Monday, July 13, 2009

Sotomayor and the forgotten Constitution

The nomination of Judge Sotomayor now moves to the Senate, where the Kabuki dance of the confirmation hearings is taking place this week. Senators make speeches with questions marks at the end, and the show-prepped self-described "wise Latina" will respond by saying as much nothing as possible.

Let me remind the good Senators on both sides what this confirmation should be about: The Constitution. Senators, Presidents, and Supreme Court Justices all take an oath of office to uphold the Constitution. To uphold the Constitution must have some real significance, or it would not be core part of the oath of office. In monarchies and despotisms, fealty was to the King or leader, but in our Constitutional Republic, we expect fealty from public servants to the laws and the Constitution?

What should 'uphold the Constitution' mean to the Judges? Like a gothic arch that is architected to make the free space of a cathedral, the architecture of our Republican form of government and legal system is the structure to support our freed and civil society. It consists of a division of powers between branches of Government; it includes the concept of limited Government - that Government only has powers granted by the people to it; it includes Federalism, and our Bill of Rights. The foundation that underpins our political order and civil society is the concept that we are ruled as a nation of laws, not men. Presidents must execute the laws, and not merely what they wish; Judges must be bound to interpret the law as it is written, not as they would wish it. It is left to political bodies to make the laws. The Rule of Law and the Constitution can only be upheld if it has substance and a grounded certainty, and if Judges themselves share this understanding of the architecture of our Republic and abide by this Constitutional and legal scheme.

This is all good civics, but how does Obama's nomination play into this? The fact that it doesn't is the point. The Sotomayor nomination was partly an ideological pick ("empathy" as a code word for liberal judicial activist) and partly an identity politics pick (Obama had no white males in his 'shortlist' and wanted a minority on SCOTUS). Where in Obama's nomination was consideration given to the question: Does she adhere to the laws and the Constitution as they are written? Does she faithfully interpret the laws, without injecting personal bias or consideration?

We sadly know the answer. President Obama has made it his intent to only nominate Judges whose view of their role is inherently corrupted, defective and wrong. Sotomayor wants Judges to change laws not just interpret them. Sotomayor reached an unwise and unwarranted decision in Ricci, that the Supreme Court overruled. Here ruling was Prejudiced. She doesn't recognize Second Amendment Rights that are clearly written in the Consitution, and likewise appears hostile to freedom of political speech in campaigns.

In fact, Obama's fatal flaw is that he was and is specifically seeking out, via his 'empathy' standard, Judges who would bend the law to reach the 'right' conclusion. This view of the law has corrupted the bench, put courts on the path towards judicial activist overreach and even tyranny, and undermined the rule of law. It has also, in this era of "Borking", led to politicization of the judicial nomination process. The true primary role of Judges has been relegated by liberals who reject this view of the Judge's proper role, to an "ism" - "Originalism" and "judicial conservatism", and even the perverse view of calling it 'activism' if someone who upholds a traditional view of judges as interpreters of the laws tries to overturn bad judicial rulings not based on it.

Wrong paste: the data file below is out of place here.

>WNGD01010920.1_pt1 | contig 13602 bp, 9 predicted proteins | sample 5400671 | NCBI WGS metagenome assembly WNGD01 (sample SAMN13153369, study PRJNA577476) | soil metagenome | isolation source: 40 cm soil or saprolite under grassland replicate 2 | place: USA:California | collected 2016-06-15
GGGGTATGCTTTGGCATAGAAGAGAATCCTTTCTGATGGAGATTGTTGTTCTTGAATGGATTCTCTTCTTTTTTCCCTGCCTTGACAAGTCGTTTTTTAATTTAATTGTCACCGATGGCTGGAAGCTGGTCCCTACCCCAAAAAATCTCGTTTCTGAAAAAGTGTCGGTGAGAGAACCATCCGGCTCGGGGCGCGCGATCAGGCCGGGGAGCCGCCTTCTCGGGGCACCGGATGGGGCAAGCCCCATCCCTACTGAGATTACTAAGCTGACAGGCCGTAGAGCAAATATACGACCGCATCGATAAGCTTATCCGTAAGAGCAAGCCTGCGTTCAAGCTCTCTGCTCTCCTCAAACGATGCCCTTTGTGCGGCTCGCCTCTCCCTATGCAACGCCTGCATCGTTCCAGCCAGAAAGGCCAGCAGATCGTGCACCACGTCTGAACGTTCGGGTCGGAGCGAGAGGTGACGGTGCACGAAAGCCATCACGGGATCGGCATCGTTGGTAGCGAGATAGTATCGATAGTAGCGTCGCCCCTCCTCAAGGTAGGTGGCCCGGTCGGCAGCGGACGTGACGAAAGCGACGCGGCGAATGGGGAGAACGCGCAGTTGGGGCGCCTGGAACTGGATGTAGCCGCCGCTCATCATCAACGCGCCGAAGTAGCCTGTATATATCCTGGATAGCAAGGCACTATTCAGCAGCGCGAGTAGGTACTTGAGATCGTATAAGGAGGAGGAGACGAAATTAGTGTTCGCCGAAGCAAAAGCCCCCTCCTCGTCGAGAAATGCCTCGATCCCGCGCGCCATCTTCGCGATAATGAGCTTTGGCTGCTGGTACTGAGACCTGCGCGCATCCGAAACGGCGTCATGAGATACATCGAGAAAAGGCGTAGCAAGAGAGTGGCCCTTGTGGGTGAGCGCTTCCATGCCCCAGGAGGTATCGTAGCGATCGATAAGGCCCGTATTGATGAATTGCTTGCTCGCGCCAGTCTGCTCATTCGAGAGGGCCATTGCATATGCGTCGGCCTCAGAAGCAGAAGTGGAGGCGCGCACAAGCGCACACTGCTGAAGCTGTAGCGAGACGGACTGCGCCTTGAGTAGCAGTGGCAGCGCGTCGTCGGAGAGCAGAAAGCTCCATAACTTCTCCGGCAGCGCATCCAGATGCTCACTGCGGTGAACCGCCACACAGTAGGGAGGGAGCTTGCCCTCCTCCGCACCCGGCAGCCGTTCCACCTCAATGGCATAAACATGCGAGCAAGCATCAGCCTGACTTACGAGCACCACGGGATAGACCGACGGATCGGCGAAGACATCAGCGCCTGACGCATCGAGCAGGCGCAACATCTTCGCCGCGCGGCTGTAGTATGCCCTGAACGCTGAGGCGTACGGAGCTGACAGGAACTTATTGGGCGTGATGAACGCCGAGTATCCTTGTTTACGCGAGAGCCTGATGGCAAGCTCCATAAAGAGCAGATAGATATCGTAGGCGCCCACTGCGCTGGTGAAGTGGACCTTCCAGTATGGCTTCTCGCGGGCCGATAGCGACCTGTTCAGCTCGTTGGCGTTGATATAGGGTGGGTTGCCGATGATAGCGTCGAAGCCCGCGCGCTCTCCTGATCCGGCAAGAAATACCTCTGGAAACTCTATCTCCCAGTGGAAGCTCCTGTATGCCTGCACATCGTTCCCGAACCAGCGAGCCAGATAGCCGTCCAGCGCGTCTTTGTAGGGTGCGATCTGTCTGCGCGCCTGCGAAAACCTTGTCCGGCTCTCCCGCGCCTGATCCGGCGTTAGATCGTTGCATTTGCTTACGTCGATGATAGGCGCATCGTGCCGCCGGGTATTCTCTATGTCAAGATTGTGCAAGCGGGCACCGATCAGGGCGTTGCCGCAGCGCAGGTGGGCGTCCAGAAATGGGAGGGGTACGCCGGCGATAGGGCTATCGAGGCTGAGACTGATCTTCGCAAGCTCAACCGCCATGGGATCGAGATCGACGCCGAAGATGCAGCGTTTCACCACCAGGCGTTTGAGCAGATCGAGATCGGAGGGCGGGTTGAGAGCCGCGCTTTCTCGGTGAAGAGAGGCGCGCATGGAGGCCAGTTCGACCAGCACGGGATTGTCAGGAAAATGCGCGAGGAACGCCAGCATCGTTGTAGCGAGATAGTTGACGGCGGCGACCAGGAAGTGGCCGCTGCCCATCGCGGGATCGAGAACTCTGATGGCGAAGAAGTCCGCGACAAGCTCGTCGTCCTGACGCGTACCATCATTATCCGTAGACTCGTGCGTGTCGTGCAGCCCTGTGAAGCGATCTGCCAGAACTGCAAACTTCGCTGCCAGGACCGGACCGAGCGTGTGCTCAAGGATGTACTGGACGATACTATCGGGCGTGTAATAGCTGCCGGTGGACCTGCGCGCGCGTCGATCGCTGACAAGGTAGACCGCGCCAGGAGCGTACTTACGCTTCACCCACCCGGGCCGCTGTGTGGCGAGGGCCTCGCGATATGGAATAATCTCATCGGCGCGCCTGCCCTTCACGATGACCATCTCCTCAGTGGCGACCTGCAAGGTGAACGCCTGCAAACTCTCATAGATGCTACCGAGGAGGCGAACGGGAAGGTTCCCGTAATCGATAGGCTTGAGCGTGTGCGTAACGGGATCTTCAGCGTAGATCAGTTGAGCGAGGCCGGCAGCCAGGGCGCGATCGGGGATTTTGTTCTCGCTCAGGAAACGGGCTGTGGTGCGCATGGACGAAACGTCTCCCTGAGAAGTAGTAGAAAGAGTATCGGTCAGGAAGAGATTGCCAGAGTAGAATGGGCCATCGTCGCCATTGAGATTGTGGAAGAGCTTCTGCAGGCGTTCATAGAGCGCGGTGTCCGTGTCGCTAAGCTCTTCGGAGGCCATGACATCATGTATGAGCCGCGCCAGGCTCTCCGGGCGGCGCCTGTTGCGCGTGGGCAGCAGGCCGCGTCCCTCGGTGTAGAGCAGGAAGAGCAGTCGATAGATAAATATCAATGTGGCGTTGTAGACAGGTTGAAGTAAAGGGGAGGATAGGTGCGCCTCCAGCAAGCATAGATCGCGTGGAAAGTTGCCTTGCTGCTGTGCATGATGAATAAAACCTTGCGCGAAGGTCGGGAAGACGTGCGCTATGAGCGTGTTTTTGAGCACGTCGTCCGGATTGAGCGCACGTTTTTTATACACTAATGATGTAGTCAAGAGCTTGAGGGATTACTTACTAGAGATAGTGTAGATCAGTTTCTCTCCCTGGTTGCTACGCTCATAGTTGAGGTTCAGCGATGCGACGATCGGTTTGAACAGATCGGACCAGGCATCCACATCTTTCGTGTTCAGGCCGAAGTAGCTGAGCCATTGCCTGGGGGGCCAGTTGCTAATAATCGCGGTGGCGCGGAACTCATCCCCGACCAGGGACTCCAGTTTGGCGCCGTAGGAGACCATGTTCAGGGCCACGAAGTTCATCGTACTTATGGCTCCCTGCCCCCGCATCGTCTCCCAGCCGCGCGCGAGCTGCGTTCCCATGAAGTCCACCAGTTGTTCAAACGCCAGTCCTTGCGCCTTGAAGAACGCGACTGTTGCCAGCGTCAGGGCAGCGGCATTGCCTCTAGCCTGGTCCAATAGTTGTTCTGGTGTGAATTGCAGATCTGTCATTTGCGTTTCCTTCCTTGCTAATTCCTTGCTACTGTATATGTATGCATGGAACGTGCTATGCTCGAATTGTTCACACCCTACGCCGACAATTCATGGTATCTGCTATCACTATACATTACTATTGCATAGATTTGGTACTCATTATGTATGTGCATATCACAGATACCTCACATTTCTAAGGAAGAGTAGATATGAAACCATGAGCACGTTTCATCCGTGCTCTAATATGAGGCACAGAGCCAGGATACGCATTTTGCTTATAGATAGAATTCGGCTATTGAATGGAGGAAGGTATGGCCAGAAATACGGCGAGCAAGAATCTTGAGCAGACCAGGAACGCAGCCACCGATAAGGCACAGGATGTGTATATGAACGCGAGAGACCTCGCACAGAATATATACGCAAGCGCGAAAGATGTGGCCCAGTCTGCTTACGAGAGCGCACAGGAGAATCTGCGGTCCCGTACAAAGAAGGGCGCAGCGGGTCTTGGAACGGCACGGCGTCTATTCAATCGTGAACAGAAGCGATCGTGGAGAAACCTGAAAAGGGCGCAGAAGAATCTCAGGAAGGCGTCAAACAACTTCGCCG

Basic civics-level understanding of what Judges should and should not do is being ignored. Liberals since the time when FDR attempted to pack the Supreme Court in an act of political bullying, have seen the courts in a dangerous and new light - as an avenue for political advancement. In the hands of groups like the ACLU and gay activists, courts have made political decisions that elected bodies were unwilling to make; those actions invariably have coarsened politics and deprive Americans of both liberty and democratic choice.

The classic example of such Judicial activist overreach has been Roe v Wade, which used oxymoronic construct of 'substantive due process', misread the 14th amendment and Constitution, denied rights to unborn, and cast a shadow on abortion policy for a generation by trumping democratic local and state choice on matter. It's a decision so obviously wrongly reasoned that even legal expert liberals like Alan Dershowitz acknowledge the decision was flawed.

The Judges serve a role as watchdogs of the law and of due process. When Judges are asked to do two things, their primary mission suffers. A Judge cannot serve an ephemeral "empathy" standard that is code for liberal social policy and serve the law through interpretation at the same time. This is akin to asking the Federal reserve to keep sound money and low unemployment; juicing money to goose employment ends up watering down the value of money. Just as President Obama's economic policies that ask the Federal reserve to do too much are a threat to the soundness of the U.S. dollar, so too his approach to judicial nominations will lead to Judges who undermine the rule of law and the Constitution.

The currency of the Rule of Law weakens when Judges are asked to do too much. While Senator Cornyn asks many great questions, the one question that needs to be answered is: "Judges take an oath to uphold the laws and the Constitution. Will you keep your oath, above and beyond all other considerations, as your sole, primary, and unwavering objective?"

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